This is the philosophy of Byron Bay’s The Farm and the numerous micro-businesses which operate on the 80 acres of land. The land is home to free-roaming farm animals, rows of vegetable plots that are 100% spray and chemical free and buildings which offer eateries, workshops and event spaces. All those who work and operate on The Farm share a common values and belief system, that we all play a vital role in improving the health and wellness of ourselves and our communities from the group up. Visitors are encouraged to explore the grounds and learn about where food comes from. The Farm is well catered to families offering farm tours, horseback tours and activities specifically for the kids. If you’re visiting in the morning, make sure to visit The Bread Social before their stock runs out. For a special treat, reserve a dining experience at the Three Blue Ducks restaurant.
Rae’s Dining Room
The Top Shop
An old 1950s milk bar turned cafe, one of the best things about Top Shop is that it feels like you’re hanging out at a friend’s place. The grassy space out front is usually always filled up with people lounging on picnic mats in the sunshine. The Top Shop works with local suppliers to whip up brekkie, single-origin coffee (by Single O Roasters) and delicious burgers. Vegan and vegetarians are well catered to and a seasonal fruit juice doesn’t go astray on a hot summer’s day.
On the outskirts of town, Folk is a local, ethical and organic cafe restaurant. Committed to vegetarian and plant based eating, the eatery is proud to serve home made and house grown ingredients. Place your order at the counter before taking a seat in the lush garden. We recommend arriving hungry as the Folk Burrito and Buckwheat Banana Hotcakes ensured that we remained full and pushed back our lunch plans. Coffee beans are from Dukes Coffee Roasters and the drinks menu also features organic naturopathic teas, lattes and elixirs.
Light Years Asian Bar & Diner
Tucked behind the boutiques on Lawson Street, don’t let the pastel pink walls and white lattices of this little Asian diner fool you into thinking that you’re in for sweet and delicate flavours. The menu packs a punch where oyster sauce, chilli and kaffir lime rule. We loved sharing the Fried Cauliflower (the strange flavour sauce is actually delicious), Crispy Pork Belly and Asian Greens. The cocktail list would certainly serve a date night or girls night well. We were lucky to nab an early dinner table on a Sunday evening with no reservation but if you have a party larger than two, then a recommendation would likely be necessary any night of the week. Sister restaurants located in Queensland at Noosa and Burleigh Heads.
BYRON BAY BARS AND CAFES
Bars and Breweries
Stone & Wood Brewery
Beach Hotel Byron Bay
Byron Bay Brewery
The Bolt Hole
“We are purveyors of good times and tasty cocktails”
Now doesn’t that sound enticing? Sometimes, you may want to escape the crowded Byron Bay streets and seek refuge in a dimly-lit haven – enter The Bolt Hole. A 6 metre tarnished copper bar with recycled timber features jam packed shelves heaving with over 200 whiskeys and gins. Hunker down for an evening in one of the squishy green couches in the corner or place your butt on one of the bar stools and let the staff do their thing with a cocktail shaker. And once you’ve knocked back a few, take care when walking down those stairs on your way out.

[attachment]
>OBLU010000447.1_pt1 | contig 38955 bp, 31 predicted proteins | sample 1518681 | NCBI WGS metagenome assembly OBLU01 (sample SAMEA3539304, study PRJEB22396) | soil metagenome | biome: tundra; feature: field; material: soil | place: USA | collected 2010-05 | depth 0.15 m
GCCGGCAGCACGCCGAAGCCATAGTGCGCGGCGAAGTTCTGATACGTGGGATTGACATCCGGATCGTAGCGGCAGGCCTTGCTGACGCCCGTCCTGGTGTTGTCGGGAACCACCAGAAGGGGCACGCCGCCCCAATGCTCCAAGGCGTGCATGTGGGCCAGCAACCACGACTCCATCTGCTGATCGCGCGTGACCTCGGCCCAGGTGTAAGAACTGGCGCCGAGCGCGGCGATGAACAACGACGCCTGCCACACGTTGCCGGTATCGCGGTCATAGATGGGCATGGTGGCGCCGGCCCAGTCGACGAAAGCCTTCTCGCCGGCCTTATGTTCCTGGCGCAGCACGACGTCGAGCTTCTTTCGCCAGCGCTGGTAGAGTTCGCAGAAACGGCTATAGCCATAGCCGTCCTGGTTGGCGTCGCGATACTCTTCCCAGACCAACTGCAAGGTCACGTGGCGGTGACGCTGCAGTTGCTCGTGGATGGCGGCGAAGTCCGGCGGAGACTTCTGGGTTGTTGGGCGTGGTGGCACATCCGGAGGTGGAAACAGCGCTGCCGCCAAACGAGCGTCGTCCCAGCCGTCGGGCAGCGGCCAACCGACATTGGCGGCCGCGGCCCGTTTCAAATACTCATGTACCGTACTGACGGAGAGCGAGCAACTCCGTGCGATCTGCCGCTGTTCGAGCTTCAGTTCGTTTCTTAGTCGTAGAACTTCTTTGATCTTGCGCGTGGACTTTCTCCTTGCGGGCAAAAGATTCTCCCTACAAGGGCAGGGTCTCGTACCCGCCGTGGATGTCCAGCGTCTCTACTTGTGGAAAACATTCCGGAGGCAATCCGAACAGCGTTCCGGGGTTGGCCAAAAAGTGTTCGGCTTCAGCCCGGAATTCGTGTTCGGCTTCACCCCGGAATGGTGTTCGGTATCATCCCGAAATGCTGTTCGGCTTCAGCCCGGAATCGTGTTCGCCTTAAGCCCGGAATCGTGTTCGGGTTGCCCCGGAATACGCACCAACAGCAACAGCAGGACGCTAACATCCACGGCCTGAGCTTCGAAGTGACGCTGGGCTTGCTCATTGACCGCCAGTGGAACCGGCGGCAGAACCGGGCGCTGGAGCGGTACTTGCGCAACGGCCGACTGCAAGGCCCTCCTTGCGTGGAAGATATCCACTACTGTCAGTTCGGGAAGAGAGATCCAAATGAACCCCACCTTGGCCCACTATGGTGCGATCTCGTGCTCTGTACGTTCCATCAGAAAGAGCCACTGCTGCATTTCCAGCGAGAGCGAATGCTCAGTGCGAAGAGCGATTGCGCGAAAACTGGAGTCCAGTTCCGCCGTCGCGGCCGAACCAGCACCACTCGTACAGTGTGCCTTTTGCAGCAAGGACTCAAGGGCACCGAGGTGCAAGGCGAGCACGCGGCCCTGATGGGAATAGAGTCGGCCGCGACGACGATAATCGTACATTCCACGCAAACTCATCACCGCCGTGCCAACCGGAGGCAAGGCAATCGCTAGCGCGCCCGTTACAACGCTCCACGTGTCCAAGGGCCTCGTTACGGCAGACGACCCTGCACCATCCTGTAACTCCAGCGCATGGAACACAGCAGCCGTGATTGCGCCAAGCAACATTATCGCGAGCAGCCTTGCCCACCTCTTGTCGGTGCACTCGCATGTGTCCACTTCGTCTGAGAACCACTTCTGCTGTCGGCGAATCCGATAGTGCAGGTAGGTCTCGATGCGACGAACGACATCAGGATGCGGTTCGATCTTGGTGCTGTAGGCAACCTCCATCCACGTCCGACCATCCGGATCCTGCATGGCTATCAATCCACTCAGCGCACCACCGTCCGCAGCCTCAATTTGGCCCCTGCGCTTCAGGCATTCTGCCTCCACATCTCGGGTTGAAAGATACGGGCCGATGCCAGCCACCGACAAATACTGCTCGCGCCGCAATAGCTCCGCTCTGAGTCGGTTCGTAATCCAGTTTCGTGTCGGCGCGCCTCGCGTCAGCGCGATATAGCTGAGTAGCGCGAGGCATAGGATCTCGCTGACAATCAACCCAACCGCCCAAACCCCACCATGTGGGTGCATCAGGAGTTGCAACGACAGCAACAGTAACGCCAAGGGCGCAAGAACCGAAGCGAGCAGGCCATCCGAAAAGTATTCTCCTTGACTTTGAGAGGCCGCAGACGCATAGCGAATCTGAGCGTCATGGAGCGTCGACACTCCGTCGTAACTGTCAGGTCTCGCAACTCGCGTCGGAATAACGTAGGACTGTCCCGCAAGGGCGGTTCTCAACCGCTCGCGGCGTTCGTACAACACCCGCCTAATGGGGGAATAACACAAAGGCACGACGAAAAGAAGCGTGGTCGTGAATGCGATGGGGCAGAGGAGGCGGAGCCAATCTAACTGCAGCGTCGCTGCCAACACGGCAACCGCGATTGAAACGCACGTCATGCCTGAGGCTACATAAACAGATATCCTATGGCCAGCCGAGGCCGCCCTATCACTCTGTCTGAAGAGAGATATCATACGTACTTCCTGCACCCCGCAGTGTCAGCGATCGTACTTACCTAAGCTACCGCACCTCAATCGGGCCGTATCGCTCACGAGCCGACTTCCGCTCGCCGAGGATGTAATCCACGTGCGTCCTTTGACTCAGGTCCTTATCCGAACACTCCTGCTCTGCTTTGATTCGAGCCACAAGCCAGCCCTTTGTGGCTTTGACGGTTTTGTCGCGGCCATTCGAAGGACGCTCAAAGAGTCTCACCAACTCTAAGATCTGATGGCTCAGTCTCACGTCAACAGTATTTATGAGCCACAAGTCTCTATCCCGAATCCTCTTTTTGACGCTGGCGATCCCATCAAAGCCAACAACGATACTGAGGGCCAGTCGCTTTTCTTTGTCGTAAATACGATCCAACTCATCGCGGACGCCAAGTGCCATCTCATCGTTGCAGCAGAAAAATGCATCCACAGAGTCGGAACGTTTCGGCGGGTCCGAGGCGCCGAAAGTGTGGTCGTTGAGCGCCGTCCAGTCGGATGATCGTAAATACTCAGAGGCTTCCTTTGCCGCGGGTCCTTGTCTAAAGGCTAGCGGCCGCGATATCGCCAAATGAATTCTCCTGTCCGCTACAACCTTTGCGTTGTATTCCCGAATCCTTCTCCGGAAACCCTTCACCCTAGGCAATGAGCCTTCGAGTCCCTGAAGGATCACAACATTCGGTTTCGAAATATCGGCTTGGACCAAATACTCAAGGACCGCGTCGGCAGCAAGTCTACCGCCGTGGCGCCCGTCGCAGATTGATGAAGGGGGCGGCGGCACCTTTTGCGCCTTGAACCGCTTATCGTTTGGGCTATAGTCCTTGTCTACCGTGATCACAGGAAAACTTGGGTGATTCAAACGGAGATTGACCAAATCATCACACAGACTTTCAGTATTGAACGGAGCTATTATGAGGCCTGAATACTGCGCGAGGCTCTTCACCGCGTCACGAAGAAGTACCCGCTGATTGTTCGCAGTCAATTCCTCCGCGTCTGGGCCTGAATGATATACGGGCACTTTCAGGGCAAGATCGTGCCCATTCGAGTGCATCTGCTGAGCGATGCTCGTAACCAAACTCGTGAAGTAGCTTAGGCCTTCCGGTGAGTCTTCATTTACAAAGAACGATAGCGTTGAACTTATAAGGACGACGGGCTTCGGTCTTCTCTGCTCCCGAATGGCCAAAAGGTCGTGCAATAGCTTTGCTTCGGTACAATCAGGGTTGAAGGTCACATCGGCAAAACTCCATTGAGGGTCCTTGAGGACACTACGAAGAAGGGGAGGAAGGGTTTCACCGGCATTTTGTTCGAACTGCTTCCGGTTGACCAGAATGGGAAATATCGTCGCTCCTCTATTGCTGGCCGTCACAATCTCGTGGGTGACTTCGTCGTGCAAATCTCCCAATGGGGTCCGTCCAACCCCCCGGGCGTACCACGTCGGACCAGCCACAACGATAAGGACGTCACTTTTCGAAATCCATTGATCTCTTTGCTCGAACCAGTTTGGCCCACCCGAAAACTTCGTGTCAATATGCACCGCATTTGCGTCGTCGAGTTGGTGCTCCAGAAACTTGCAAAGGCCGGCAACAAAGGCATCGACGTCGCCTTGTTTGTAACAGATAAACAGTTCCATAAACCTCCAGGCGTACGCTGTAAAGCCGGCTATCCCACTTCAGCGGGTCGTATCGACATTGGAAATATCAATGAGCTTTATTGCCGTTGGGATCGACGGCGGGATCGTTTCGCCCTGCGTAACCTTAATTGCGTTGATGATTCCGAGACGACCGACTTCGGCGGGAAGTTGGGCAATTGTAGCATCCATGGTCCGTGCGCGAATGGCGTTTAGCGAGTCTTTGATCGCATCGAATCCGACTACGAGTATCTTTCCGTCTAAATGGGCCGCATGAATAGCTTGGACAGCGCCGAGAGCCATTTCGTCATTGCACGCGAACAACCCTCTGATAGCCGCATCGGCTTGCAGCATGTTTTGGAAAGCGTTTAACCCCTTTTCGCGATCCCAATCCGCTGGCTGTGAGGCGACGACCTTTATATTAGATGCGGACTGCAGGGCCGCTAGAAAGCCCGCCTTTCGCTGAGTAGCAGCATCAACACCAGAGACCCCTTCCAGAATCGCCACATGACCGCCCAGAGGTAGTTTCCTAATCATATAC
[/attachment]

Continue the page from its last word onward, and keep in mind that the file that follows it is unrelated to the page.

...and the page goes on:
Byron Bay Coffee
Sparrow Coffee - Byron Bay
We’ve now had the pleasure of drinking coffee from two of the Sparrow Coffee branches and we’re happy to report that the coffee brewed is up to scratch. The Byron Bay branch is next door to the ALDI and clearly a popular go-to for locals. Brewing with Allpress Espresso coffee beans, the baristas are friendly and nimble. The cafe itself is a little hole in the wall with limited seating so selecting the takeaway option is most common.
Barefoot Brew Room
The tables and chairs are hardly ever empty at Bayleaf Cafe and for good reason. This popular Byron joint serves some of the best brunch dishes in the Northern Rivers. Bayleaf supports local suppliers, sourcing their ingredients from around town and nearby. Their coffee is supplied by Gold Coast based, Blackboard Coffee Roasters. Make sure to head around the corner to check out the art featuring on this brick wall. This is a free art wall and changes regularly so you will always come across unique artwork in this space.
Beach Byron Bay
SHOPPING IN BYRON BAY
Spell & The Gypsy Collective
Rowie The Label
Hope & May
Yӧli and Otis
BYRON BAY ACCOMMODATION
Alternative towns to staying in byron bay
Two smaller towns only 20 minutes north of Byron Bay, there are several camping and holiday parks accommodation options here. The parks and Brunswick River are popular spots for families too. The Mullumbimby farmers’ markets are held every Friday and the Mullumbimby Museum Market (Mullum Market) is the third Sunday of each month.
Broken Head is 20 minutes drive south of Byron Bay. There are country cottages listed on AirBnb perfectly located to access the hinterland the coast. The Three Sisters walking track is an easy 1 hour return trail walk offering the opportunity for whale watching whilst Macadamia Castle is just off the M1, a theme park alternative suitably attractive to children and adults.
HOW TO GET TO BYRON BAY
THINGS TO KNOW WHEN VISITING BYRON BAY
If you’re a music fan, you may want to time your visit accordingly. Byron Bay and the surrounding play host to some of Australia’s most popular music festivals. These include Byron Bay Bluesfest, Splendour in the Grass and the Falls Music & Art Festival. During the festival period, expect accommodation to be at capacity and prices to skyrocket. Conversely, if you’re not a music fan, avoid visiting Byron Bay at these times.